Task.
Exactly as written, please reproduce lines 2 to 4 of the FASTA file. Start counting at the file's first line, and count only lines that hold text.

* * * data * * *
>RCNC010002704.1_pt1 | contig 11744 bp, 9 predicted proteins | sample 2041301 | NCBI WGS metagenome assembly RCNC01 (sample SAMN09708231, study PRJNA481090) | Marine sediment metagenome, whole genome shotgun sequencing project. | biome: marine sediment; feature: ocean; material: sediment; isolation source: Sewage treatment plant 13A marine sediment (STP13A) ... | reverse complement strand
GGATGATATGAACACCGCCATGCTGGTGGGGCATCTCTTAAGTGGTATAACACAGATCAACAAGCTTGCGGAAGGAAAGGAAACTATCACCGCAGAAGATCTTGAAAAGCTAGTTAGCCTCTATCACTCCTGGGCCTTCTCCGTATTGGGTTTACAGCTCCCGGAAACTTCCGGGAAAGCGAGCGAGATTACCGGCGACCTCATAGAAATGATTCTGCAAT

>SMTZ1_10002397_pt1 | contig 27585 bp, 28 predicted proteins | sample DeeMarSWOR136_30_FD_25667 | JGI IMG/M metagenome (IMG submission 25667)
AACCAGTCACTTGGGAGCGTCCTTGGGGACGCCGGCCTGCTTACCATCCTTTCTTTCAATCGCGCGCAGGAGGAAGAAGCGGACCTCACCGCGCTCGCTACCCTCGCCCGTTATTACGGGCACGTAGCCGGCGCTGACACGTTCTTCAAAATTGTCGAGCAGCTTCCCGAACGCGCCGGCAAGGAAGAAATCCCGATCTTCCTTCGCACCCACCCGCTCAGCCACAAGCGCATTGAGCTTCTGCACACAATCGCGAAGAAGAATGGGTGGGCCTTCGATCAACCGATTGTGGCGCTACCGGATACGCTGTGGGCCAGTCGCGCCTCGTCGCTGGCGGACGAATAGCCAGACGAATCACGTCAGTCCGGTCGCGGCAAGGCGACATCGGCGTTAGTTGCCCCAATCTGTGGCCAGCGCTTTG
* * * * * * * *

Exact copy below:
GGATGATATGAACACCGCCATGCTGGTGGGGCATCTCTTAAGTGGTATAACACAGATCAACAAGCTTGCGGAAGGAAAGGAAACTATCACCGCAGAAGATCTTGAAAAGCTAGTTAGCCTCTATCACTCCTGGGCCTTCTCCGTATTGGGTTTACAGCTCCCGGAAACTTCCGGGAAAGCGAGCGAGATTACCGGCGACCTCATAGAAATGATTCTGCAAT

>SMTZ1_10002397_pt1 | contig 27585 bp, 28 predicted proteins | sample DeeMarSWOR136_30_FD_25667 | JGI IMG/M metagenome (IMG submission 25667)
AACCAGTCACTTGGGAGCGTCCTTGGGGACGCCGGCCTGCTTACCATCCTTTCTTTCAATCGCGCGCAGGAGGAAGAAGCGGACCTCACCGCGCTCGCTACCCTCGCCCGTTATTACGGGCACGTAGCCGGCGCTGACACGTTCTTCAAAATTGTCGAGCAGCTTCCCGAACGCGCCGGCAAGGAAGAAATCCCGATCTTCCTTCGCACCCACCCGCTCAGCCACAAGCGCATTGAGCTTCTGCACACAATCGCGAAGAAGAATGGGTGGGCCTTCGATCAACCGATTGTGGCGCTACCGGATACGCTGTGGGCCAGTCGCGCCTCGTCGCTGGCGGACGAATAGCCAGACGAATCACGTCAGTCCGGTCGCGGCAAGGCGACATCGGCGTTAGTTGCCCCAATCTGTGGCCAGCGCTTTG